At the open-air mass in St. Peter’s on April 2, the third anniversary of the death of John Paul II, Pope Benedict XVI spoke movingly – he brought mist to the eyes of our little group of visiting Americans – of John Paul’s life, and the meaning of his suffering. “Among his many human and supernatural qualities he had an exceptional spiritual and mystical sensitivity,” said the pontiff, who knew John Paul long and intimately. (Those who hope for swift canonization please note: “supernatural.” Benedict the philosopher does not use words lightly.)
He spoke of the distilled message of John Paul’s reign: “Be not afraid,” the words “of the angel of the Resurrection, addressed to the women before the empty tomb.” Which words were themselves a condensed message: Nothing has ended, something beautiful has begun, but you won’t understand for a while.
Benedict was doing something great leaders usually don’t do, which is invite you to dwell on the virtues of his predecessor.
We did. You couldn’t hear Benedict without your eyes going to the small white window in the plain-walled Vatican where John Paul’s private chambers were, and from which he spoke to the world. Quick memory-images: the windows open, the crowd goes wild, and John Paul is waving, or laughingly shooing away a white bird that repeatedly tried to fly in and join him, or, most movingly, at the end, trying to speak and not able to, and trying again and not able to, and how the crowd roared its encouragement.
Oh, you miss that old man when you are here! You feel the presence of his absence. The souvenir shops know. They sell framed pictures and ceramic plates of the pope: John Paul. Is there no Benedict? There is. A photo of Cardinal Joseph Ratzinger being embraced by . . . John Paul. It’s now on my desk in New York. They have their hands on each other’s shoulders and look in each other’s eyes. A joyful image. They loved each other and were comrades.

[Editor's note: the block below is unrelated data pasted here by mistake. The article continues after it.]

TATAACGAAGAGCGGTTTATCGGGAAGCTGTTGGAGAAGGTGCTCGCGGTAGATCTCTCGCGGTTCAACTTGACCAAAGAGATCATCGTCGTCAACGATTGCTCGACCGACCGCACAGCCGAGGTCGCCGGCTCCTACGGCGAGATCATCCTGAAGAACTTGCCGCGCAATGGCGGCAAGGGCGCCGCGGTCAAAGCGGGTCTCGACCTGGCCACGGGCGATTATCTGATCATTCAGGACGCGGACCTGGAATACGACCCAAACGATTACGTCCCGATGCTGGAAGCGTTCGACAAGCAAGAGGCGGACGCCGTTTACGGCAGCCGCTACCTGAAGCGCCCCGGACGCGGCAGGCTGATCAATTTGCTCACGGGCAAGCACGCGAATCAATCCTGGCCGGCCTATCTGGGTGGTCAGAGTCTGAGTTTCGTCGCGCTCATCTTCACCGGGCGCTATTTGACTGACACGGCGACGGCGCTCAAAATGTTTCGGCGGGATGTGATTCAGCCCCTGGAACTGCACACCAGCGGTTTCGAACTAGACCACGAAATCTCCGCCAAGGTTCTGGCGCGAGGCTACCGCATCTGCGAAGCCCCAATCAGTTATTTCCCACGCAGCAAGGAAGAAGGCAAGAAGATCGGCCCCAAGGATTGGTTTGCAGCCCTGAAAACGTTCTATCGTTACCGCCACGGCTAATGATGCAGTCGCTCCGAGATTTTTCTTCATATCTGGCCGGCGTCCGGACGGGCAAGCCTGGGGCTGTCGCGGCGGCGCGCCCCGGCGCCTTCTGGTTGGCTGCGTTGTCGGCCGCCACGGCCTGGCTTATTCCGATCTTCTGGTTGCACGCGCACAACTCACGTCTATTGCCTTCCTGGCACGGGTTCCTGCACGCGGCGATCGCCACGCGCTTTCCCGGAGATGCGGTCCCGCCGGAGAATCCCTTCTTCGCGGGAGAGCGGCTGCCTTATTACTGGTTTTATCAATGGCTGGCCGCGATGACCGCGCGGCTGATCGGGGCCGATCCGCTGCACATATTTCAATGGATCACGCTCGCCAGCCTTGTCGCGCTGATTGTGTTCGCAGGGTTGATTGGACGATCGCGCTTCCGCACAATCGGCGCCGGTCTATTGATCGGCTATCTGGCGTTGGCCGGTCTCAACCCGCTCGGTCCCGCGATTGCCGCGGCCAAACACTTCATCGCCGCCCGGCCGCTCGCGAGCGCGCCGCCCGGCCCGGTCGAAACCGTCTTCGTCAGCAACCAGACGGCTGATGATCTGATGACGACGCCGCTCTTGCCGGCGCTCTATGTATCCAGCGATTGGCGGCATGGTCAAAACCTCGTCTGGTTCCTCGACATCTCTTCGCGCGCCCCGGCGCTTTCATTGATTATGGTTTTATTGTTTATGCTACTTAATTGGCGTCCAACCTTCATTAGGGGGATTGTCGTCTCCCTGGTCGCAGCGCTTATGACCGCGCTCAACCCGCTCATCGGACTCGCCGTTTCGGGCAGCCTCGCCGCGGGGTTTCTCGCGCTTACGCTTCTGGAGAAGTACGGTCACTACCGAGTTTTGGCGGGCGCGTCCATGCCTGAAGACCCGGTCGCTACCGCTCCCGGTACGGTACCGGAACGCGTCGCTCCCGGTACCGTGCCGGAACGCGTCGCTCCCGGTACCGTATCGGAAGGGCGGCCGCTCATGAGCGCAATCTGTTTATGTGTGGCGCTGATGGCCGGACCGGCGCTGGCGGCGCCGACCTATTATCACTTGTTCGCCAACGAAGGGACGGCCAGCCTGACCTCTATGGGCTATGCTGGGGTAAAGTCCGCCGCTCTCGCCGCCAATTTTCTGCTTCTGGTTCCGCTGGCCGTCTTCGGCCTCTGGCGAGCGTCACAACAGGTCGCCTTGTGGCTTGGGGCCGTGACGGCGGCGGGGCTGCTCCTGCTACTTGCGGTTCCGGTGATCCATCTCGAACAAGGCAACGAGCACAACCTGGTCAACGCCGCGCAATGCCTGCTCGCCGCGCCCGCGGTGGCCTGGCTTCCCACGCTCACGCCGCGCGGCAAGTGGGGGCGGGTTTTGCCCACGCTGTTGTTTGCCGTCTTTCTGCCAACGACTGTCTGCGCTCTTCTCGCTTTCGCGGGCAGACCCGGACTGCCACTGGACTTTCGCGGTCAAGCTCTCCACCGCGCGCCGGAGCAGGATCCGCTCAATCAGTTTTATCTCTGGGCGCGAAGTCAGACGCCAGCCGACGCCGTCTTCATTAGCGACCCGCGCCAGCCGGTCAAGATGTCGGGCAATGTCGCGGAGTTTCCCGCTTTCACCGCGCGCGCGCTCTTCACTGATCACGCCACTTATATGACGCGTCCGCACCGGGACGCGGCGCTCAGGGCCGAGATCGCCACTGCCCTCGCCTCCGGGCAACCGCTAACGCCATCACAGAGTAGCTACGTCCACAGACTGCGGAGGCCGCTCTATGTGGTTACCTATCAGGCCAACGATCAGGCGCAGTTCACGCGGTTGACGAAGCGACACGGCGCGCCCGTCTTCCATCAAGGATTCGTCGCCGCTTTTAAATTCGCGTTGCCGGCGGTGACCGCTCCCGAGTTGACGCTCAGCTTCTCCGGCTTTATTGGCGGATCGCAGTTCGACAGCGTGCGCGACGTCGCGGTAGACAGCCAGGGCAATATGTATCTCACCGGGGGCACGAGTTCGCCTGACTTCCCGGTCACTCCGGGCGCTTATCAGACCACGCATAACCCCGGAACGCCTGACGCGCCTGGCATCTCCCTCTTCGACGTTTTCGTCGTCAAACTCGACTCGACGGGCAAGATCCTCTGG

When I was writing a book about John Paul, I’d ask those who’d met him or saw him go by: What did you think, or say? And they’d be startled and say, “I don’t know, I was crying.”
John Paul made you burst into tears. Benedict makes you think. It is more pleasurable to weep, but at the moment, perhaps it is more important to think.
A Vatican reporter last week said John Paul was the perfect pope for the television age, “a man of images.” Think of the pictures of him storm-tossed, tempest-tossed, standing somewhere and leaning into a heavy wind, his robes whipping behind him, holding on to his crosier, the staff bearing the image of a crucified Christ, with both hands, for dear life, as if consciously giving Christians a picture of what it is to be alive.
Benedict, the reporter noted, is the perfect pope for the Internet age. He is a man of the word. You download the text of what he said, print it, ponder it.
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Now he is the man at the window. What do we see? This is what I saw as his popemobile came close by in the square: tall man, white hair, shy eyes, deep-set. He is waving, trying to act out pleasure at being the focus of all eyes, center stage. He is not a showman but a scholar, an engaged philosopher nostalgic for the days – he has spoken of them – when he was a professor in a university classroom, surrounded by professors operating in a spirit of academic camaraderie and debate. But, his friends tell you, he enjoys being pope. He has become acclimated.
There is a sweetness about him – all in the Vatican who knew him in the old days speak of it – and a certain vagueness, as if he is preoccupied.